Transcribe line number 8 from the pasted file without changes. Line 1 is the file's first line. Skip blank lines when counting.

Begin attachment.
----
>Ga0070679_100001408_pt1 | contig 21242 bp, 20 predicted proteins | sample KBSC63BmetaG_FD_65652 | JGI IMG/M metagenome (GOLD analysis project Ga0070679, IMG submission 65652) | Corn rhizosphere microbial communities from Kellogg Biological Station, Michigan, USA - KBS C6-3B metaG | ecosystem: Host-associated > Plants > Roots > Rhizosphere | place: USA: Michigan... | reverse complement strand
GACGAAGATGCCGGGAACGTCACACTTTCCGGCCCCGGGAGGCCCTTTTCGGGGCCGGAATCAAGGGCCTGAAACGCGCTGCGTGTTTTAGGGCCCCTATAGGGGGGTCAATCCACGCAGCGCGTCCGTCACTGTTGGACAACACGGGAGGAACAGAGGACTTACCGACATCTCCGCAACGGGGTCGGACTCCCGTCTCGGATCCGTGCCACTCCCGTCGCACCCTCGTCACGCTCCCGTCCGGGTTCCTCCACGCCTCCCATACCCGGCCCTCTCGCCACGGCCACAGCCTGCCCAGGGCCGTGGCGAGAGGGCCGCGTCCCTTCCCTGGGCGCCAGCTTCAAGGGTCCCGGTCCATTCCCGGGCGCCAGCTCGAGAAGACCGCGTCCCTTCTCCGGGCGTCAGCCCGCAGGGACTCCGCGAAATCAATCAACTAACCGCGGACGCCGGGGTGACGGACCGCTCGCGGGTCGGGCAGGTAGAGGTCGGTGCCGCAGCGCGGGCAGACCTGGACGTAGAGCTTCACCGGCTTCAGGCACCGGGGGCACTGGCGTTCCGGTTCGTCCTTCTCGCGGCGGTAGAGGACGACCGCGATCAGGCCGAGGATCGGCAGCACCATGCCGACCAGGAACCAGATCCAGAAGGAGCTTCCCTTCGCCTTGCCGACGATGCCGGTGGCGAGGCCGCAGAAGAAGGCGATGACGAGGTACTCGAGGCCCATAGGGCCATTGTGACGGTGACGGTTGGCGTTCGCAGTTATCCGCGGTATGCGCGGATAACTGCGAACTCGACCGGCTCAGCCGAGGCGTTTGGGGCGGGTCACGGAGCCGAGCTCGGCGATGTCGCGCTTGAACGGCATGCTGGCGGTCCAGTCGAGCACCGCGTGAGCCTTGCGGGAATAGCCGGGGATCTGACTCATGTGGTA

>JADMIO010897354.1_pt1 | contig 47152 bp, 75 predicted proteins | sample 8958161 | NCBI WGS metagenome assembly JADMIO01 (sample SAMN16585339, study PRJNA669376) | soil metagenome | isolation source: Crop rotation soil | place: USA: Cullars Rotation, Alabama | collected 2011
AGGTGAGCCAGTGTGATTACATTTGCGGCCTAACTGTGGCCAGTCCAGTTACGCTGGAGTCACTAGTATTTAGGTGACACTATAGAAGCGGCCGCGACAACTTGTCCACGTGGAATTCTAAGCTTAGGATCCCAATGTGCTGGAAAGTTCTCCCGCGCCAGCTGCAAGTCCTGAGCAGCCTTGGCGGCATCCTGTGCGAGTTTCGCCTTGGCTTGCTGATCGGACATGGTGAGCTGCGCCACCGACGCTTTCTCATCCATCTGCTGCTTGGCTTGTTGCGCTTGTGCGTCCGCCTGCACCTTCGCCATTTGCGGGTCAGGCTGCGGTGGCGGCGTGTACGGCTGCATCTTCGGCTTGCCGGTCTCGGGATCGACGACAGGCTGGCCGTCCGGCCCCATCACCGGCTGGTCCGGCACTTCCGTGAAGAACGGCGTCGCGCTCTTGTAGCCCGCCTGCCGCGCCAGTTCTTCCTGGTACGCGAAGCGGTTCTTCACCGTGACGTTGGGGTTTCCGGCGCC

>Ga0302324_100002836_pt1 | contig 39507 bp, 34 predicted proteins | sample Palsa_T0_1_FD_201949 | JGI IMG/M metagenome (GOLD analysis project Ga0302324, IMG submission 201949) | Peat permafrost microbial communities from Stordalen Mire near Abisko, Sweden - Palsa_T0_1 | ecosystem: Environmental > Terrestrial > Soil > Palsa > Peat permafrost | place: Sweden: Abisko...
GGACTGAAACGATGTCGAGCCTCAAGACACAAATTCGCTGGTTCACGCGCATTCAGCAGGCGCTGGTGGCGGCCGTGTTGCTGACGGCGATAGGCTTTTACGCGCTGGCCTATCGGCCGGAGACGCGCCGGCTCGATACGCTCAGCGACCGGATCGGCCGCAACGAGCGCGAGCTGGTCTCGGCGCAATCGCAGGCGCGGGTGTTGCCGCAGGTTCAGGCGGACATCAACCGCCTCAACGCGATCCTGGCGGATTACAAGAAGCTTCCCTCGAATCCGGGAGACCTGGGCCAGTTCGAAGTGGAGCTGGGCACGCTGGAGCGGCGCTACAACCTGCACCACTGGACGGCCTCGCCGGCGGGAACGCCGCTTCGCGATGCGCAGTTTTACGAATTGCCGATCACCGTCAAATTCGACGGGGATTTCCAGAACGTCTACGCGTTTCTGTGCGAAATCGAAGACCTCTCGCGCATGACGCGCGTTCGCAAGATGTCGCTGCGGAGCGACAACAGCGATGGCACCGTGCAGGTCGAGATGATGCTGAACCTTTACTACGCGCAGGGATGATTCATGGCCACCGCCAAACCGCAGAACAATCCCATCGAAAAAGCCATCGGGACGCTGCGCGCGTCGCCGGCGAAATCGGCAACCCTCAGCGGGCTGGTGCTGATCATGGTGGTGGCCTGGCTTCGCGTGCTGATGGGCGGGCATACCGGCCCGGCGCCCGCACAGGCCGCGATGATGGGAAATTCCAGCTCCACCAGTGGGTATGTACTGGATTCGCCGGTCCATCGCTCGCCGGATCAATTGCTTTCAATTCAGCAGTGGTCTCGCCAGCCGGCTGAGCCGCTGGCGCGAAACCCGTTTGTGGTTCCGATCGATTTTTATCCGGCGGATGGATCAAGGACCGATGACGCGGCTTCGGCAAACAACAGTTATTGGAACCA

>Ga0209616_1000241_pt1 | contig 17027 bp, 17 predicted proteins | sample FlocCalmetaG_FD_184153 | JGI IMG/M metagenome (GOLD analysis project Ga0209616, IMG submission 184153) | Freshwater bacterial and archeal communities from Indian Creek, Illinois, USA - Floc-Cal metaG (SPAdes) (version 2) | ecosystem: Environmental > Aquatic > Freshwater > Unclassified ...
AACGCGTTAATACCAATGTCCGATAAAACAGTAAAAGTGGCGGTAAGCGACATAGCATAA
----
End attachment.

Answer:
AACGCGTTAATACCAATGTCCGATAAAACAGTAAAAGTGGCGGTAAGCGACATAGCATAA